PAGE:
A pink glow from the sunrise diffused the harsh light from the fixture above. I glanced at the clock. 6:59 AM. I smiled as I typed my final letters and did a quick word count. 102 words in fifteen minutes.
“YES!” My earworm of the morning, “Dancing Queen” by ABBA, filled my brain as I rose in victory.
I AM THE CHAMPION!
Arms bobbed and toes bounced all the way to the shower. Fifteen minutes of writing complete! I was 102 words further along on my story!
And even as the shower washed me clean for the coming day, I wished for tomorrow’s 6:45 AM writing time to arrive so the work could start again.
Reinforcing that wonderful feeling of victory makes it sooooo much easier to get back to work. Think about it—when was the last time you did something that felt like a failure? Get right in there and plop yourself into that situation. Do you want to return to that process? No! Of course not!
Now, think about the last time you finished something with a triumphant feeling. Snuggle into that memory. Do you want to go back and do it again? Absolutely!
Just like composting turns to garden dirt that grows to healthy veggies which send their post-cooking detritus back out to the compost pile, celebrating your success continues a cycle that encourages you back into your work, a joyous miracle in your artistic life!
We think, “How hard can it be to celebrate? Throw the confetti! Pop the champagne! Dance with wild abandon!”
However, celebrating our achievements can be a minefield. I don’t know about you, but I will take any chance I can to sabotage my own victories. Truly taking the time to savor a celebratory moment is HARD.
If there was an Olympics for undermining myself, you’d see me on the highest platform, mugging for the cameras and biting my gold medal. Oh, did I write for my fifteen minutes this morning? That might have happened, but did I hit my secret word count? And even if the word count was the one that I thought I wanted, I REALLY wanted to hit a higher number.
Oh! Here’s a good one! I do my fifteen minutes, hit my word count, and say, YES! Time to dance! Halfway through the first steps, I realize, those words weren’t very good. I could have written better words! Bouncing dance moves of celebration turn to stomps of frustration.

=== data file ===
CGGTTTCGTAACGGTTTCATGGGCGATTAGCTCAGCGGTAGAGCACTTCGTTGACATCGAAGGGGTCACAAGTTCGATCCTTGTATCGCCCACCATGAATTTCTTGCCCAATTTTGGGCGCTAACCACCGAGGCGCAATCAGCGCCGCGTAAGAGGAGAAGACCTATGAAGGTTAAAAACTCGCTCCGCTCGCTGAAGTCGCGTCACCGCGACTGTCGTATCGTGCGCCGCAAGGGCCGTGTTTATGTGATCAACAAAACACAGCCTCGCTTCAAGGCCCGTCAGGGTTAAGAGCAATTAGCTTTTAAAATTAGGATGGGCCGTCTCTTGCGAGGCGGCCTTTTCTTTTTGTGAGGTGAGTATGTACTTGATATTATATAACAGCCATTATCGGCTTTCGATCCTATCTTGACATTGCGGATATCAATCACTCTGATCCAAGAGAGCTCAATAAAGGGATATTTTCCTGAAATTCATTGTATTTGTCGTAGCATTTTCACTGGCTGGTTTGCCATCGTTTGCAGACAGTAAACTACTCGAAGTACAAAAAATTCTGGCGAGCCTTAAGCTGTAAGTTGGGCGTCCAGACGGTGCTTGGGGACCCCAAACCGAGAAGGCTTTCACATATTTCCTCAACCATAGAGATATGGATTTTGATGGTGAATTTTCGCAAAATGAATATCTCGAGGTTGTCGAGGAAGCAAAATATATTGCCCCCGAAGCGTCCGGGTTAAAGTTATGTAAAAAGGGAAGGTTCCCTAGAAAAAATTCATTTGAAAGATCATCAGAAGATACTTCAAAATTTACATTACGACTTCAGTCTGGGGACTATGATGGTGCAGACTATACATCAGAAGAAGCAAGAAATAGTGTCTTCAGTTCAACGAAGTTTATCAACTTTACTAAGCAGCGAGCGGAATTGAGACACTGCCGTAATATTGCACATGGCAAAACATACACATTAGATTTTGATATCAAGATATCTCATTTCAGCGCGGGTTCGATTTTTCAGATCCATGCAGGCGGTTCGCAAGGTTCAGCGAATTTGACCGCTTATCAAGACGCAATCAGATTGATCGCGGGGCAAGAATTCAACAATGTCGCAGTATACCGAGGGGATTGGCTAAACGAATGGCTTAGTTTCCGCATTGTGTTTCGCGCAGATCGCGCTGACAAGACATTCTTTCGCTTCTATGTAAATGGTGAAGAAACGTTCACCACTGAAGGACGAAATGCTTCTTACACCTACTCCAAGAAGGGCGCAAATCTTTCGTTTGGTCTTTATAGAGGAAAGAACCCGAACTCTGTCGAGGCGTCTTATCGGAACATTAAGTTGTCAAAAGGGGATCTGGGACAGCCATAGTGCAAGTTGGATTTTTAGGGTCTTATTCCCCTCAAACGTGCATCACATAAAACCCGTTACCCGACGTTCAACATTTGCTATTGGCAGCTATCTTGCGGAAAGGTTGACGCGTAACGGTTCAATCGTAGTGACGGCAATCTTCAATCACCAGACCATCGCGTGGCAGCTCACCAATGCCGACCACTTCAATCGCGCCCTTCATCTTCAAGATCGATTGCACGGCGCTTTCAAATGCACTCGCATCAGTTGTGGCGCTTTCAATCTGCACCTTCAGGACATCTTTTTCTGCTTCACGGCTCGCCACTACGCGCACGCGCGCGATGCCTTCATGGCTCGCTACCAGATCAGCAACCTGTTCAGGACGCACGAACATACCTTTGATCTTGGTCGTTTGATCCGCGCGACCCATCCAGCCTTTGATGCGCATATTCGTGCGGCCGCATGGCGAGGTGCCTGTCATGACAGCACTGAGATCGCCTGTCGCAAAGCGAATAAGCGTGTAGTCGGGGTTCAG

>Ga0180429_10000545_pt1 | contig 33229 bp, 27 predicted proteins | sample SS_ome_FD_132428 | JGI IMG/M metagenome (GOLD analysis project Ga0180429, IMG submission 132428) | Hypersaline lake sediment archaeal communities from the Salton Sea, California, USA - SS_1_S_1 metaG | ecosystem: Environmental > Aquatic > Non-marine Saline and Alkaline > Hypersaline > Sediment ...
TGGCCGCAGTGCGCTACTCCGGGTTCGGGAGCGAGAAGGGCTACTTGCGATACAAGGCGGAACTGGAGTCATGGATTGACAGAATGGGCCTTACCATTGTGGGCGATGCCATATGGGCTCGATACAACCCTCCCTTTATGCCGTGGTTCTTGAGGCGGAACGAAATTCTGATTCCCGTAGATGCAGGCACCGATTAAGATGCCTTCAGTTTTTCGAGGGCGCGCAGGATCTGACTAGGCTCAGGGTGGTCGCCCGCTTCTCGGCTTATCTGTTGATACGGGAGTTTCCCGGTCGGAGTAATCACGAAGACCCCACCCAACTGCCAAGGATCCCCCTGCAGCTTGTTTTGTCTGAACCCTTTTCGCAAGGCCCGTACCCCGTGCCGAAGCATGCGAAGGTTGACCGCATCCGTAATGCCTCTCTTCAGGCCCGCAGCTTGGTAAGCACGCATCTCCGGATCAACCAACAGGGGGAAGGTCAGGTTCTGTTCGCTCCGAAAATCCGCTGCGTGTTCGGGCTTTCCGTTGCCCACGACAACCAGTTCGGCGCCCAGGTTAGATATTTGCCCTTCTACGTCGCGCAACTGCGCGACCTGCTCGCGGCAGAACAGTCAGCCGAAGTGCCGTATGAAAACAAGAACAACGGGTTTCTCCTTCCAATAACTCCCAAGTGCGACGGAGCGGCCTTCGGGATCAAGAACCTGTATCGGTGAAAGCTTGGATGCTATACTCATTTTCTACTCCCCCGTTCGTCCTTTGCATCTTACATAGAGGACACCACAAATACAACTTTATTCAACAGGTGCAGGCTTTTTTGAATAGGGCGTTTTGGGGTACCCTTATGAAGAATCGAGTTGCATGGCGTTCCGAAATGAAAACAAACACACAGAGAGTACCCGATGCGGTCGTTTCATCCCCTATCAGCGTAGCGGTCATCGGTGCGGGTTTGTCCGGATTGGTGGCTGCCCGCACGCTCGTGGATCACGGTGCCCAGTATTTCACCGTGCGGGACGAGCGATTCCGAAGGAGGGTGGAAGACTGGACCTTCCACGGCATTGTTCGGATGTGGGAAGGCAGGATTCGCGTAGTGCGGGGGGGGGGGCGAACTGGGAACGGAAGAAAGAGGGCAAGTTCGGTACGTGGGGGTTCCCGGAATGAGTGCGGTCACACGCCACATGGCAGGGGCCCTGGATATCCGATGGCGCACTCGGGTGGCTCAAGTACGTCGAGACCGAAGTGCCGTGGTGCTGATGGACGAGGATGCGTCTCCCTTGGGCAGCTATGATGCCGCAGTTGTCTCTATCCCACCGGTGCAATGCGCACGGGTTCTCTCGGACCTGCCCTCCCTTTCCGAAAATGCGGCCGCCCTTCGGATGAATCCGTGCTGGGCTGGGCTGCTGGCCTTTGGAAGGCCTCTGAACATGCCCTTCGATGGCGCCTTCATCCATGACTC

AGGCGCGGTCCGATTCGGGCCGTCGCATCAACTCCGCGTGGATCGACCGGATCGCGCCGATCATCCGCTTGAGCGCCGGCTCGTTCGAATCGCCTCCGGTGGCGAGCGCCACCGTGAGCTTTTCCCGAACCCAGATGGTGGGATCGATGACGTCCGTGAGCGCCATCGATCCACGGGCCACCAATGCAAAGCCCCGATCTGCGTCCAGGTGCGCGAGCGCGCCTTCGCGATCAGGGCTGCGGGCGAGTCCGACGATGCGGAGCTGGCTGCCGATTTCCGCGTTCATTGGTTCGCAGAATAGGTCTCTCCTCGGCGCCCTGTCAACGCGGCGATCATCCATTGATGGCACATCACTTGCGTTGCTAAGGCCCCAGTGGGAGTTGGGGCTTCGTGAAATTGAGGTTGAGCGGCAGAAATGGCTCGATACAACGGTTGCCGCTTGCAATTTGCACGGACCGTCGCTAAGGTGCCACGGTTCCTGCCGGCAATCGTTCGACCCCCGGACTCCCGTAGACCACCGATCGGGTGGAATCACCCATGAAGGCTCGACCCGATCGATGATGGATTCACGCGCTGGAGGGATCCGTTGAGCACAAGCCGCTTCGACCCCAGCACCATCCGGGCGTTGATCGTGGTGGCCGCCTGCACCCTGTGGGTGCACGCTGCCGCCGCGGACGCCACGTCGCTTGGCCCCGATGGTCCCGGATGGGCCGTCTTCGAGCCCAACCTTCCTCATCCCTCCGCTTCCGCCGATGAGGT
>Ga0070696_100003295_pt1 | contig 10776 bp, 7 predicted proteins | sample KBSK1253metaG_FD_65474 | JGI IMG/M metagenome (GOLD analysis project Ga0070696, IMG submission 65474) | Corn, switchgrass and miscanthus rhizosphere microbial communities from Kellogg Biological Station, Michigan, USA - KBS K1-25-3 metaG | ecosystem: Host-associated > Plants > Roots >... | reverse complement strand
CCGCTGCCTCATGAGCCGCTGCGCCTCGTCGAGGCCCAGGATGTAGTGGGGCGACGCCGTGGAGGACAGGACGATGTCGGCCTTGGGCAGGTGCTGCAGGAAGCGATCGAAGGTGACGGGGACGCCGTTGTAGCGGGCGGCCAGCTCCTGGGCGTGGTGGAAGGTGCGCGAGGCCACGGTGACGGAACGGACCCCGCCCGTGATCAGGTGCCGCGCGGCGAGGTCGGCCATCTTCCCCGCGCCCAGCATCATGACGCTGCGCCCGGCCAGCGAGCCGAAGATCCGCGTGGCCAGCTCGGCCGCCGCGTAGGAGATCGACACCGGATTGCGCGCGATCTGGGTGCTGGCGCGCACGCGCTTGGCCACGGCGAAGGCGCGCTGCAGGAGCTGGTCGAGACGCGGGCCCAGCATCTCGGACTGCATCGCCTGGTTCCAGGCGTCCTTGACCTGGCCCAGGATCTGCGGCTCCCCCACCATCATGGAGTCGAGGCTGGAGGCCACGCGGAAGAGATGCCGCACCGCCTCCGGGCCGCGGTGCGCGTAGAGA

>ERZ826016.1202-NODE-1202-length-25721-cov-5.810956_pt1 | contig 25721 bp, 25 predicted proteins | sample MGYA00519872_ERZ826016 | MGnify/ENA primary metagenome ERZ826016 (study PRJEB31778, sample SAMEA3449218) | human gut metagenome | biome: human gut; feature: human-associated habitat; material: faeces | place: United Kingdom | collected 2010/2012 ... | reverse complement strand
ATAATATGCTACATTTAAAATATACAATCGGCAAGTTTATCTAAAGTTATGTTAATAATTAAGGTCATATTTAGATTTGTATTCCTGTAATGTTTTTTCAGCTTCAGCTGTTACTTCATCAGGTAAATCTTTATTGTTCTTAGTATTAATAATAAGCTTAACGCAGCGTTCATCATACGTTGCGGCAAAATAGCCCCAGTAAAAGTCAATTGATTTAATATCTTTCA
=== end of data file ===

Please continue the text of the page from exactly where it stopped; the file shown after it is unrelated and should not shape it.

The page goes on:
Or, maybe I do my fifteen minutes, hit my word count, and actually accept that I’ve done well. Instead of dancing, I immediately begin to up my word count for tomorrow, and obsessively plow back into the work without any celebration at all!
I see. You thought you were the only one who did that? Come on in. We saved you a chair.
Let me ask you a question. What would it feel like to believe you were successful with your writing? Stop before you head into the next sentence, re-read that question, close your eyes, and find that feeling in your belly.
Got it? Good.
Do you think you could believe that you were just 5% successful?
Or maybe could you believe that you were successful for just fifteen seconds?
Again, stop. Pick one of those two options, or try both.
Now, here’s the hard one! Imagine you’re celebrating finishing your next small step. During that celebration, could you act like you believed you were successful? Just while you celebrate? Just that moment?
By practicing your celebration, you begin to open yourself up to that belief that you are successful, that you can have this writing practice, and that you can have fun while you do it.
And that keeps you coming back for more.
Do You Want A Prize for That?
Why not? Why shouldn’t our celebrations include prizes? They don’t have to be anything big. For me, the prize for spending fifteen minutes writing was a silly dance to a song in my head.
That little bit of rejoicing kept my spirits high, my heart happy, and my mind resilient enough to return day after day to my writing desk.
As we work on establishing our writing habits, our celebratory prizes can also be a physical bribe.
Is that cheating? All is fair in creating that habit! Having a tangible prize for achieving what we set out to do can be the last little push that gets us out of bed on a particularly cold morning, or to our writing space at the end of a difficult day.
When selecting a reward for daily practice, a significant milestone, or any type of celebration in between, make sure the prize reflects the effort.
For example, perhaps a new pen celebrates the completion of a chapter, a salted caramel truffle finishes a section, that pair of Danskos you’ve been eyeing slip on your feet when the novel sits complete in your hard drive.
However, just like me with my dance, the prize doesn’t have to be a physical thing. Maybe you can reward yourself with a walk to your favorite tree, spend some time doing yoga, or sign up for a class you’ve been dying to take.
The prize is the manifestation of your victory! Whatever you select, enjoy it with a clear heart and let the joy carry you into enthusiasm for your next day of work.
Celebrations anchor in that fabulous feeling of accomplishment, keeping you coming back to your writing space. It’s part of our process, just as important as getting up early and putting the words on the page. And, as with your writing, practice makes perfect and a good prize helps your plot move forward.
**This post uses Kaizen-Muse Creativity Coaching Tools™.
Tell us in the comments: What does your victory celebration look like?
LA (as in tra-la-la) Bourgeois empowers you to embrace JOY as you manifest your creative goals through her Creativity and Business Coaching. Battle resistance, procrastination, and overwhelm with her at your side, gently encouraging with humor and heart. Discover more at her website, labourgeois.biz